What Is Tap Water?
Tap water is known by many names. You may sometimes hear it be referred to as municipal water, running water, or even sink water.
Regardless of how you prefer to call it, tap water is the substance that flows into homes and buildings across the country via underground pipes.
Tap water is processed and treated before it is sent to residential and commercial establishments. In the United States, it is also regulated by the Environmental Protection Agency (EPA).
Tap water started to become widely available during the 20th century, although it remains inaccessible to many in developing nations.
The Sources Of Tap Water
Tap water can come from a variety of sources. It may come from nearby bodies of water such as lakes and rivers, or from man-made sources including reservoirs and wells.
The location of the city or town receiving the tap water has a huge impact on where the water comes from.
Notably, tap water is not directly provided to homes and other establishments from their sources. Instead, they first undergo treatment at plants to ensure they meet established EPA standards.
How Are Tap Water Treated?
Cities and municipalities employ a multi-step treatment to ensure that they provide clean tap water to their residents.
It is explained from the Centers for Disease Control and Prevention (CDC).
Coagulation and Flocculation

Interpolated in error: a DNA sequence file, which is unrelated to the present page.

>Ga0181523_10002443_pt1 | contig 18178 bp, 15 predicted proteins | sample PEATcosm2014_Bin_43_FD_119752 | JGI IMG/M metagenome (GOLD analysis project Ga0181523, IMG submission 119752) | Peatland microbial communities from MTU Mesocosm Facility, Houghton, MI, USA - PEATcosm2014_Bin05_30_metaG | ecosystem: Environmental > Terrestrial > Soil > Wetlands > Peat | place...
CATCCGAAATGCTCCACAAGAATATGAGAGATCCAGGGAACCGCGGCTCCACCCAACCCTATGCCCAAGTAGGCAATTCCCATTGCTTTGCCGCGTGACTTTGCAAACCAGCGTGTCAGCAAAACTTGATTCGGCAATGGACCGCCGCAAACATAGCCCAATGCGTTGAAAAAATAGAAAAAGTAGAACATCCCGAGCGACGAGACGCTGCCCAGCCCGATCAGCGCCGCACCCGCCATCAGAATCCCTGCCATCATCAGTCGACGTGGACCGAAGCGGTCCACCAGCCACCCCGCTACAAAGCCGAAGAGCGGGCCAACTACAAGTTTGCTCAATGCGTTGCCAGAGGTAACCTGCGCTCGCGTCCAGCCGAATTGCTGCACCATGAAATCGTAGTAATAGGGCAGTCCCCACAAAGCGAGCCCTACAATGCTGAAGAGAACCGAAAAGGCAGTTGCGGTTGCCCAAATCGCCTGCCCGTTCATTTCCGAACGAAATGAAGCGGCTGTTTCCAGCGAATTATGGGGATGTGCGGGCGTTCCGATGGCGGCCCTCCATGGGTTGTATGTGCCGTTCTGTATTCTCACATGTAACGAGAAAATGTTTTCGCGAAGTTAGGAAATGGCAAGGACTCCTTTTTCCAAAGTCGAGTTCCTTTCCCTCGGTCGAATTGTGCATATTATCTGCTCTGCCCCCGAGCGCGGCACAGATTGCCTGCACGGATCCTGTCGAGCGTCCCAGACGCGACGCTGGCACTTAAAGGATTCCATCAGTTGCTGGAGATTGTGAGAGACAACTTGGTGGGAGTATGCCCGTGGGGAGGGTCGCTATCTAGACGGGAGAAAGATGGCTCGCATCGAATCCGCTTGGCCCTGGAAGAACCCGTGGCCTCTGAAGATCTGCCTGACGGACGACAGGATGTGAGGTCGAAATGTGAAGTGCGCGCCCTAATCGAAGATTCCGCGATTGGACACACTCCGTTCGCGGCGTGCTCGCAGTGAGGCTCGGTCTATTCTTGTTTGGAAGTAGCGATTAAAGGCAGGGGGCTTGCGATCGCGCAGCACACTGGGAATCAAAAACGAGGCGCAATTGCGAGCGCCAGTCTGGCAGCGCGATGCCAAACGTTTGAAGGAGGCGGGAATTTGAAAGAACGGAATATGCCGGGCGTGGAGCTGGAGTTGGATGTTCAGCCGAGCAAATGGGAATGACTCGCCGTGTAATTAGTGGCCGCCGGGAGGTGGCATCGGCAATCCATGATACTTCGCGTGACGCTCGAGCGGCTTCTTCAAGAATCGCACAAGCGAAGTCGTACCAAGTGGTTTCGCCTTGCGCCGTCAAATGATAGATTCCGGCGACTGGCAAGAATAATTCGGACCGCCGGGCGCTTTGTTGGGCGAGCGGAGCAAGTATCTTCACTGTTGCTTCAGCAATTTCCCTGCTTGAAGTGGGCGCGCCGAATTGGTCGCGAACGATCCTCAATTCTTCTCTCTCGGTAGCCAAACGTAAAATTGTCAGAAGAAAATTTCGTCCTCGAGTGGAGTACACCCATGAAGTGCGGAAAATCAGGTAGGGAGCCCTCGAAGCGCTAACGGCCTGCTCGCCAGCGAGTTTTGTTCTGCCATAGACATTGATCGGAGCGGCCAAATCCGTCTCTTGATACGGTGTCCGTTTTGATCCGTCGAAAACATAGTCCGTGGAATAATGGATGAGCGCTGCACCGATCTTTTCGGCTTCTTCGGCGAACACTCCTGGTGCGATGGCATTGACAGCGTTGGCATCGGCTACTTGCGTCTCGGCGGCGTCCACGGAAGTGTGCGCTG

To get the treatment process underway, positively-charged chemicals will first be added to the water. These chemicals are supposed to bind with the negatively-charged particles carried by the dissolved particles in the water.
The positive and negatively-charged substances combine to create new, larger particles known as floc.
The next part of the treatment process involves allowing the floc to reach the bottom of the water supply.
With the potentially problematic particles now larger in size and relegated to the bottom of the water supply, the water can now be filtered.
Numerous filters are used and they vary both in size and material composition. Different filters are used in order to get rid of as many contaminants as possible.
The last stage of the treatment process involves adding disinfectants to the water.
The disinfectant is introduced in order to kill any remaining contaminants and also shield the water from them as it makes the journey from the treatment plant to other establishments.
Though not technically a part of the treatment process, fluoridation is still employed by many cities and municipalities. Cities and municipalities add fluoride to the water to help strengthen the teeth of the people who use it.
As of 2012, 75 percent of the United States population had access to sufficiently fluorinated water.
Common Contaminants In Tap Water